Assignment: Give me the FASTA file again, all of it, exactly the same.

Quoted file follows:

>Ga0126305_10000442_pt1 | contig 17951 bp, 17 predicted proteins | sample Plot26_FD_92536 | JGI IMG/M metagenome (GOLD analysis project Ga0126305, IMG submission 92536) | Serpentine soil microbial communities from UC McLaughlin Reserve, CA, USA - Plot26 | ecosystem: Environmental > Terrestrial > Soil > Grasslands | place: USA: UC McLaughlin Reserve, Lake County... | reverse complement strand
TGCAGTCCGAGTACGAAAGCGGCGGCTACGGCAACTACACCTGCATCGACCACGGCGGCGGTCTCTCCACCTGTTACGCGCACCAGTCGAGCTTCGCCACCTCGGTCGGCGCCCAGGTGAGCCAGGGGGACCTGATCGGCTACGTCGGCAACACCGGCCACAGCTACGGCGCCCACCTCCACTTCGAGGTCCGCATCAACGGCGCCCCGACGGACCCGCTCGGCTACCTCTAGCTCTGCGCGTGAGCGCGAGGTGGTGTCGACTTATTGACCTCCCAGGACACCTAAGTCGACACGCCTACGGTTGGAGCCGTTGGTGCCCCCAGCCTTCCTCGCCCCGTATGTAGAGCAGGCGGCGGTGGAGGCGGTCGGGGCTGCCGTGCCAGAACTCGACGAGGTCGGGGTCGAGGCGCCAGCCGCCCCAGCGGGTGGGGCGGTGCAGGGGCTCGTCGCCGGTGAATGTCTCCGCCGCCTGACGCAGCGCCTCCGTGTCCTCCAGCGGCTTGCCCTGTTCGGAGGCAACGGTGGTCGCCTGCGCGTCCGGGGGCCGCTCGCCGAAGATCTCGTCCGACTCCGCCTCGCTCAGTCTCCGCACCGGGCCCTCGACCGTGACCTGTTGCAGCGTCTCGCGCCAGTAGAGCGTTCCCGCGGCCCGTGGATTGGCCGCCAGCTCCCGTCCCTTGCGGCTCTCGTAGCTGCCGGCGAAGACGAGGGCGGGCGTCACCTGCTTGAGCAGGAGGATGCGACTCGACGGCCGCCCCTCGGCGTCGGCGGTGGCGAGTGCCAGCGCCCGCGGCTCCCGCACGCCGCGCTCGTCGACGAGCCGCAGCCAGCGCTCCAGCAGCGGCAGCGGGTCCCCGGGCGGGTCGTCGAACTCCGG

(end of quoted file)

>Ga0126305_10000442_pt1 | contig 17951 bp, 17 predicted proteins | sample Plot26_FD_92536 | JGI IMG/M metagenome (GOLD analysis project Ga0126305, IMG submission 92536) | Serpentine soil microbial communities from UC McLaughlin Reserve, CA, USA - Plot26 | ecosystem: Environmental > Terrestrial > Soil > Grasslands | place: USA: UC McLaughlin Reserve, Lake County... | reverse complement strand
TGCAGTCCGAGTACGAAAGCGGCGGCTACGGCAACTACACCTGCATCGACCACGGCGGCGGTCTCTCCACCTGTTACGCGCACCAGTCGAGCTTCGCCACCTCGGTCGGCGCCCAGGTGAGCCAGGGGGACCTGATCGGCTACGTCGGCAACACCGGCCACAGCTACGGCGCCCACCTCCACTTCGAGGTCCGCATCAACGGCGCCCCGACGGACCCGCTCGGCTACCTCTAGCTCTGCGCGTGAGCGCGAGGTGGTGTCGACTTATTGACCTCCCAGGACACCTAAGTCGACACGCCTACGGTTGGAGCCGTTGGTGCCCCCAGCCTTCCTCGCCCCGTATGTAGAGCAGGCGGCGGTGGAGGCGGTCGGGGCTGCCGTGCCAGAACTCGACGAGGTCGGGGTCGAGGCGCCAGCCGCCCCAGCGGGTGGGGCGGTGCAGGGGCTCGTCGCCGGTGAATGTCTCCGCCGCCTGACGCAGCGCCTCCGTGTCCTCCAGCGGCTTGCCCTGTTCGGAGGCAACGGTGGTCGCCTGCGCGTCCGGGGGCCGCTCGCCGAAGATCTCGTCCGACTCCGCCTCGCTCAGTCTCCGCACCGGGCCCTCGACCGTGACCTGTTGCAGCGTCTCGCGCCAGTAGAGCGTTCCCGCGGCCCGTGGATTGGCCGCCAGCTCCCGTCCCTTGCGGCTCTCGTAGCTGCCGGCGAAGACGAGGGCGGGCGTCACCTGCTTGAGCAGGAGGATGCGACTCGACGGCCGCCCCTCGGCGTCGGCGGTGGCGAGTGCCAGCGCCCGCGGCTCCCGCACGCCGCGCTCGTCGACGAGCCGCAGCCAGCGCTCCAGCAGCGGCAGCGGGTCCCCGGGCGGGTCGTCGAACTCCGG